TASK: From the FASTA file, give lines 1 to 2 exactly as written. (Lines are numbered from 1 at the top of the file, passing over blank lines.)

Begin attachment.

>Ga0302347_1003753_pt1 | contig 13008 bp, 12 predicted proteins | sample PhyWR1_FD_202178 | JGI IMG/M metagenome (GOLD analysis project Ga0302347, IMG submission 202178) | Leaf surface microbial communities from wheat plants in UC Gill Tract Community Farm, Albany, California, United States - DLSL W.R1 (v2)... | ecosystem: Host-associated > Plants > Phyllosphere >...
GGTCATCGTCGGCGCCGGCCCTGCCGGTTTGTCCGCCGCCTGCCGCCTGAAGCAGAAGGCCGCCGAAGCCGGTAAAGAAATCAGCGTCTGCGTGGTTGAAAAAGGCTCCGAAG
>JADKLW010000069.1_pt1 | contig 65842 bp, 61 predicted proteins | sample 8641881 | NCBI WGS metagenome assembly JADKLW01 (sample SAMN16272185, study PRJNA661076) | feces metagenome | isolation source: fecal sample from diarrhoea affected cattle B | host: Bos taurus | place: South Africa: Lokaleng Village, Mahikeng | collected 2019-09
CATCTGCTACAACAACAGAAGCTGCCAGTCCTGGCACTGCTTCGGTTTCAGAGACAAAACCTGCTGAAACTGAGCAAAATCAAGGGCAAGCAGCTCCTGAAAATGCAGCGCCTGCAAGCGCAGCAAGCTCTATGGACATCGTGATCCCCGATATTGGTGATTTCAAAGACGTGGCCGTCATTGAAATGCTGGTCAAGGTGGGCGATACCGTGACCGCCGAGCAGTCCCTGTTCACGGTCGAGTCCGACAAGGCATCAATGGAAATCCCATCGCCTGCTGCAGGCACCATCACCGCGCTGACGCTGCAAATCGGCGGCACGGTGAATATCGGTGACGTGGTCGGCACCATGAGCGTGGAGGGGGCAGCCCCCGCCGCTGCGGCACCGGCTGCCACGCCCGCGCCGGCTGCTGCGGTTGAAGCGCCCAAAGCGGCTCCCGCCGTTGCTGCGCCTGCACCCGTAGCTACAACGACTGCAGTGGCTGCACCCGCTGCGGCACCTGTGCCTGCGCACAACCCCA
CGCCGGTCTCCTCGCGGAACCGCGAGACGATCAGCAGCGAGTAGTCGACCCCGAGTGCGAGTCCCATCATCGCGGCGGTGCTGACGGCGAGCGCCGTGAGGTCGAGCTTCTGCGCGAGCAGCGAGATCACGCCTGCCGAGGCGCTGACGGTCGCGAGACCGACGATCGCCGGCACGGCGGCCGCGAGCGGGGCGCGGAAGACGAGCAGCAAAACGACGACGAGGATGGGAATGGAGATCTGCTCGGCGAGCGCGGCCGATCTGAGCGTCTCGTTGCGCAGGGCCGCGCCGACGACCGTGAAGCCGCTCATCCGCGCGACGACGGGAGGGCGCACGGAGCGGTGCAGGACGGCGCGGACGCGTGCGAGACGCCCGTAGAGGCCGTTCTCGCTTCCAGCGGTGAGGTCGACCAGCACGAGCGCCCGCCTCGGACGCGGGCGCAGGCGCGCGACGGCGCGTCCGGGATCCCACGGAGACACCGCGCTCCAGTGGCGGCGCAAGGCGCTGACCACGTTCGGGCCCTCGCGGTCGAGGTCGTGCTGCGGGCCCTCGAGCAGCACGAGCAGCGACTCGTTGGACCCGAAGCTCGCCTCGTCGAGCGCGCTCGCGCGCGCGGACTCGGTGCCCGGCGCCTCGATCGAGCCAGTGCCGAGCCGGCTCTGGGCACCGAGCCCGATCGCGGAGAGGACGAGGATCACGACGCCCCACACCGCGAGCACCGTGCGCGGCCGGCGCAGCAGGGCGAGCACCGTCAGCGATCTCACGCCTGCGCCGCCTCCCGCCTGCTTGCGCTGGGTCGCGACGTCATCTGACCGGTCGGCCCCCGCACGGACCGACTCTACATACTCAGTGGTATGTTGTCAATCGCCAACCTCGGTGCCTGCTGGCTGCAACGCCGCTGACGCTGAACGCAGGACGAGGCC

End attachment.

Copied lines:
>Ga0302347_1003753_pt1 | contig 13008 bp, 12 predicted proteins | sample PhyWR1_FD_202178 | JGI IMG/M metagenome (GOLD analysis project Ga0302347, IMG submission 202178) | Leaf surface microbial communities from wheat plants in UC Gill Tract Community Farm, Albany, California, United States - DLSL W.R1 (v2)... | ecosystem: Host-associated > Plants > Phyllosphere >...
GGTCATCGTCGGCGCCGGCCCTGCCGGTTTGTCCGCCGCCTGCCGCCTGAAGCAGAAGGCCGCCGAAGCCGGTAAAGAAATCAGCGTCTGCGTGGTTGAAAAAGGCTCCGAAG